We talked to Polish theatre critic Lukasz Drewniak, one of the most powerful voices of political theatre în Poland, about the situation of the new theatre and its relationship to audiences and society, and also about what impressed him about the performances he watched at this year’s Romanian National Theatre Festival.
Do you believe that “theatre changes the world”, as stated by the theme of this year’s Romanian NTF?
To me this means nothing. It was a sort of utopia of the past, that theatre has the power to change reality and people’s minds, but it collapsed in a very dramatic way. In Poland we have a strange situation now, the right is in power. Two years ago we had an awakening one day, that we, theatre people, are not a part of the current society anymore. We felt that we don’t know anything about the Polish society. We had tried for ten years to push forward the political theatre, we thought that this revolution will change Polish audiences and society (which for us were synonymous). We thought that every member of the society should go to the theatre because it is good for them, because it is the most innovative art form. Through the last decades this was true, but two years ago we woke up not knowing where we are; artist and theatres are now on a sort of a battle field. We are not only attacking politics, but we are now also attacked by the society, as the audiences do not want a new theatre, new naratives or styles of plays.
Why is that?
Polish society was always conservative. We only pretended that is was liberal. Now we are in a retreat, because last season we lost 6 stages and 4 festivals in Poland. They were lead by very progressive artistic directors, there were many festivals dedicated to the new theatre, but now after some moves of the Ministry of Culture and the local authorities, we lost these. Every young Polish artist says this is the last season of Polish theatre. Last year me and my friends wrote a lot of texts against the authorities and the conservatives, but it failed. So I think that theatre now is very weak in Poland. We actually don’t know anything about the audiences nowadays. We couldn’t find instruments to attract them and share with them our feelings, fears and emotions. There is a huge wall between audiences and artists in Poland.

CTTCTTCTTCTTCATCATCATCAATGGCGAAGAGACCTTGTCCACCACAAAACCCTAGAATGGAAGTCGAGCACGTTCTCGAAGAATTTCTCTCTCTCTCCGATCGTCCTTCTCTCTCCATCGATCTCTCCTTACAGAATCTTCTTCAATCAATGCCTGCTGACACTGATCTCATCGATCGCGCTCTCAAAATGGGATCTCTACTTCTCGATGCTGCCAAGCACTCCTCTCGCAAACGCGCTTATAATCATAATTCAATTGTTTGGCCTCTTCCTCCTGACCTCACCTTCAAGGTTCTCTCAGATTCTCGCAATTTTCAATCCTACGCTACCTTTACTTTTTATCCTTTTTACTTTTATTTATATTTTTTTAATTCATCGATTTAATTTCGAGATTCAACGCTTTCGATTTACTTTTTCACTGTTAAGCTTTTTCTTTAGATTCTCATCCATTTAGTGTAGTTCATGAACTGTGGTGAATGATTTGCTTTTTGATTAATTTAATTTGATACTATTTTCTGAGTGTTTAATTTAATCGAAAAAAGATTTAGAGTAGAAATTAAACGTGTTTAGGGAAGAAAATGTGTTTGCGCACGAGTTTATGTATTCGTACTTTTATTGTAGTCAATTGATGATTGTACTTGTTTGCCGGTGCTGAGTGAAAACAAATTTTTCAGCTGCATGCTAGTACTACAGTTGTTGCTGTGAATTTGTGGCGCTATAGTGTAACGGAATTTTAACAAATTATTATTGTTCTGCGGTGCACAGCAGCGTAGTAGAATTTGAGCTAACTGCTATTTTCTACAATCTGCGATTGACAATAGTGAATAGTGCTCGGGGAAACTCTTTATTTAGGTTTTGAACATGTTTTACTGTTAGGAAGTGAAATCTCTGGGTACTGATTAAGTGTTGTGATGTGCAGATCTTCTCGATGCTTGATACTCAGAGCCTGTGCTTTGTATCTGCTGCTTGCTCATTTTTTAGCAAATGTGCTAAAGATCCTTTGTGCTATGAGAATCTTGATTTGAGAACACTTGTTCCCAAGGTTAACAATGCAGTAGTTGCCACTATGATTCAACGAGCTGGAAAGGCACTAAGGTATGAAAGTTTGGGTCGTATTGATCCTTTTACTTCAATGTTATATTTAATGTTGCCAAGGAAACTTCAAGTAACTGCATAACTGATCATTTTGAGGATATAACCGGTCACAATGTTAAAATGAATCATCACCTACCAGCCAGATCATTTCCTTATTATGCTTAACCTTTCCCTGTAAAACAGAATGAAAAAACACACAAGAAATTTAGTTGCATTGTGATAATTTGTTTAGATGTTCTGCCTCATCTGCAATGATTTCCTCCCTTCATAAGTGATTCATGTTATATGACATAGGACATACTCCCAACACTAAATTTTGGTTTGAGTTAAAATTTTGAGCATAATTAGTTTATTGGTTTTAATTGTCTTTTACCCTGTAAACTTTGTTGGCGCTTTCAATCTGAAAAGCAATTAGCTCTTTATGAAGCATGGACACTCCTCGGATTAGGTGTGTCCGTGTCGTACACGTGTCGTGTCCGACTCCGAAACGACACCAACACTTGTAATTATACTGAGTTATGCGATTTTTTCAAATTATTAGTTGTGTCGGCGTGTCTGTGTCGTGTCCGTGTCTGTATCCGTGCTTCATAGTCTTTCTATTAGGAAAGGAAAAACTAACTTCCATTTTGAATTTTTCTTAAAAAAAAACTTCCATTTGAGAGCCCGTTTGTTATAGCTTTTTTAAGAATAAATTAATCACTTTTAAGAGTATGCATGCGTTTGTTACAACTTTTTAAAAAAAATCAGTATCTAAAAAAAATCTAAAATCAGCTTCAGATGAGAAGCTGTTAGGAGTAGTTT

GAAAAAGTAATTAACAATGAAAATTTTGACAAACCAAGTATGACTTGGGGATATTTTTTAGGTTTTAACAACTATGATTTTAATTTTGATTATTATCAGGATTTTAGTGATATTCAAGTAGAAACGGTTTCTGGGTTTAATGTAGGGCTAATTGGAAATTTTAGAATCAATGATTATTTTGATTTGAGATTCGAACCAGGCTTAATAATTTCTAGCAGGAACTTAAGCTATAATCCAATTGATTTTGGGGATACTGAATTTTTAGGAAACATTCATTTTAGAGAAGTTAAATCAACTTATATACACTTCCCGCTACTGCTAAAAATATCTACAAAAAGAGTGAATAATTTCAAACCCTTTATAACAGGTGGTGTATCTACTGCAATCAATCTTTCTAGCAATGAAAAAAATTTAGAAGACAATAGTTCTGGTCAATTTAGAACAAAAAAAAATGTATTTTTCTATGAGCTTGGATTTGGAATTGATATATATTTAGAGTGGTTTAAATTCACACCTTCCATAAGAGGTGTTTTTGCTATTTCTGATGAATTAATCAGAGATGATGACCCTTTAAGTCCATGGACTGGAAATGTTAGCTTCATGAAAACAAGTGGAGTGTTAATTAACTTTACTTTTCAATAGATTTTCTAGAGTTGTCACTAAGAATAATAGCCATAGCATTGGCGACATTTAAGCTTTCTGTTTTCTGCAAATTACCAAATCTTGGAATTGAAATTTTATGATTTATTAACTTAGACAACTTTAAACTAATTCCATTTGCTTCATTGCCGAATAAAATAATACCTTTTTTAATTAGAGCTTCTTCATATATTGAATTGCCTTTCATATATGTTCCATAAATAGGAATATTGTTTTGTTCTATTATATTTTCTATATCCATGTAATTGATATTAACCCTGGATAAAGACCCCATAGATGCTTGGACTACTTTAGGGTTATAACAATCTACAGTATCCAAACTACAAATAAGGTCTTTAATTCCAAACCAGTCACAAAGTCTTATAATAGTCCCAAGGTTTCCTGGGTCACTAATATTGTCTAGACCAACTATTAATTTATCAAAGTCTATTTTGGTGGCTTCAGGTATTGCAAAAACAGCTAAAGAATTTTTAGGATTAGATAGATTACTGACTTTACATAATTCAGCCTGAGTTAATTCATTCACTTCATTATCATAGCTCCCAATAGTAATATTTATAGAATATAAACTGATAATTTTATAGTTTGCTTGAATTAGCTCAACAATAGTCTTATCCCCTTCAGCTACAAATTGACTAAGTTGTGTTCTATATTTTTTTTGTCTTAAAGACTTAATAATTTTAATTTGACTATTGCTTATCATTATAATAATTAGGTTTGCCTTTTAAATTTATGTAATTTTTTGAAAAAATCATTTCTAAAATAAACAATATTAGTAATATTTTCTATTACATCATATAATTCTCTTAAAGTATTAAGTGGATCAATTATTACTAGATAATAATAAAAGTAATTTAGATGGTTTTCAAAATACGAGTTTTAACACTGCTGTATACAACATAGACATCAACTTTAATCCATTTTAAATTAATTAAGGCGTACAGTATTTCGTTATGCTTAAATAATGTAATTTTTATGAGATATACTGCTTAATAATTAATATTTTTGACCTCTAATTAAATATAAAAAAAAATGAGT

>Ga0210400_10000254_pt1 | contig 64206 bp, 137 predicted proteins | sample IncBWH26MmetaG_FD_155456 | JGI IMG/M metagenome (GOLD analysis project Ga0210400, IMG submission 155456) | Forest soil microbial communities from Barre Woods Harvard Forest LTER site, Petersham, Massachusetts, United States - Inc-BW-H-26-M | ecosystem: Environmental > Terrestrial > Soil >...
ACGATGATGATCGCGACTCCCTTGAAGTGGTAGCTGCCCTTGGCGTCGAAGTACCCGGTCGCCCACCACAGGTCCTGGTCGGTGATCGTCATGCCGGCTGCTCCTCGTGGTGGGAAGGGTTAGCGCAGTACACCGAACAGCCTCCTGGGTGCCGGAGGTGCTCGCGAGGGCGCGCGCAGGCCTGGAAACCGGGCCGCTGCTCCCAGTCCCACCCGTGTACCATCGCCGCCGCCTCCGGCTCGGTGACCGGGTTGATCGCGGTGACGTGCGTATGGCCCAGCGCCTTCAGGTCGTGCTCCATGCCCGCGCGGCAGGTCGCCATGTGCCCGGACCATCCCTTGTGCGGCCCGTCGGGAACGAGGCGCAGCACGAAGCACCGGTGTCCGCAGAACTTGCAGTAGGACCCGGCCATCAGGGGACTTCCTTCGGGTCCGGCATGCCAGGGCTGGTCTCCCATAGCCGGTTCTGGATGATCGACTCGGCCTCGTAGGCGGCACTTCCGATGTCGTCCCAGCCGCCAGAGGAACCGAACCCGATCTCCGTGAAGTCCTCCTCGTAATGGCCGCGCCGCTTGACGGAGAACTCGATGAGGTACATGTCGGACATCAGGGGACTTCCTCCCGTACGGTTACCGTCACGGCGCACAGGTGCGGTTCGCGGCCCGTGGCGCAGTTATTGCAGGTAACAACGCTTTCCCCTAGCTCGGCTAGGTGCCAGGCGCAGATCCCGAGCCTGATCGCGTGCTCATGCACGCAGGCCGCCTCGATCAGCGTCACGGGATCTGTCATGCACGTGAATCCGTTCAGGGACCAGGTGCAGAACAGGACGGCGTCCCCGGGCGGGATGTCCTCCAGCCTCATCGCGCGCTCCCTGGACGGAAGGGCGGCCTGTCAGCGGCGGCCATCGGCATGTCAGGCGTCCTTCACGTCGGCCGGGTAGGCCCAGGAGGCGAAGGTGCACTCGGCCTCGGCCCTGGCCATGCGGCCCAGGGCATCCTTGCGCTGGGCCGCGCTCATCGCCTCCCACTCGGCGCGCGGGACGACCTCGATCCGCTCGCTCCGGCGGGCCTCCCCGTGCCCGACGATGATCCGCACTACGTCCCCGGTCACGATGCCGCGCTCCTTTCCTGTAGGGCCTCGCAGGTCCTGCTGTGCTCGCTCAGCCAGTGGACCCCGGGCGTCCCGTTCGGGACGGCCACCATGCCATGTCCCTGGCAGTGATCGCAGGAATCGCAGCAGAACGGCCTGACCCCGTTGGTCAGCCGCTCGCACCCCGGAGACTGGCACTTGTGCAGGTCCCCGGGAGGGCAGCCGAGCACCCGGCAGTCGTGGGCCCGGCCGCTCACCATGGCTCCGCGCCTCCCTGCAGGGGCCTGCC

What could change this situation for the better?
There is a lot of interest in theatre in Poland, spectators have not quit the theatres, but they want to watch classical, conservative performances, with the stars of theatre, they want to have simple stories, in order to understand everything. The young theatre complicated everything, they re-wrote Shakespeare, Moliere, Chekov, Polish classic texts, and one day the audiences said they don’t want this anymore. Audiences want us to make conservative theatre, but 90% of Polish theatre makers are leftist, connected with the new progressive theatre. So what can be done now?
Could this, on the other hand, be a good challenge for Polish theatre makers?
I don’t think so. I feel that now it’s a long dying process of our progressive theatre, within the next decade. The next step of the authorities with be to say – ok, not enough audiences are coming to your theatre, so we will take away your institution’s funding. I’m rather liberal than left, so I know that the audiences have gotten conservative as a reaction to too many experiments. In the last 10 years, our theatre was dedicated completely to experiments. The next wave is to reject them. So I can understand this, but the main body of Polish artists don’t.
What are you taking with you, impressions, thoughts, after the Romanian National Theatre Festival this year?
I only saw five performances, all were rather conservative, only one was in my way of thinking of what theatre should be: “Bonfire” by Armin Petras. Petras provoked me to think about the distance and transformation of theatre. The feeling during this performance was as if there was a ball thrown towards the audience and then coming back to the actors. This ball that hit me was made of our memories, our distance watching the actresses, and their stories. One actress hit herself while playing and her knee was bleeding. This blood was the extreme element of truth in the theatre, in this story. Maybe we in Poland should as well “hurt” ourselves in order to tell the audiences that we are true, we aren’t lying, we are naked, natural, in front of you. I can imagine a Polish performance, speaking about our contemporary situation, where we will show the audiences that we are really true, that we are ”bleeding”. If, using the strategy of political theatre în the dialogue with society, we could provoke artists to “bleed” on stage, metaphorically speaking, we might thus win a first step in our fight. Maybe. Anyway, I will try to invite this performance at our festival in Poland. Maybe this is the most powerful glimpse from the Romanian theatre that I take with.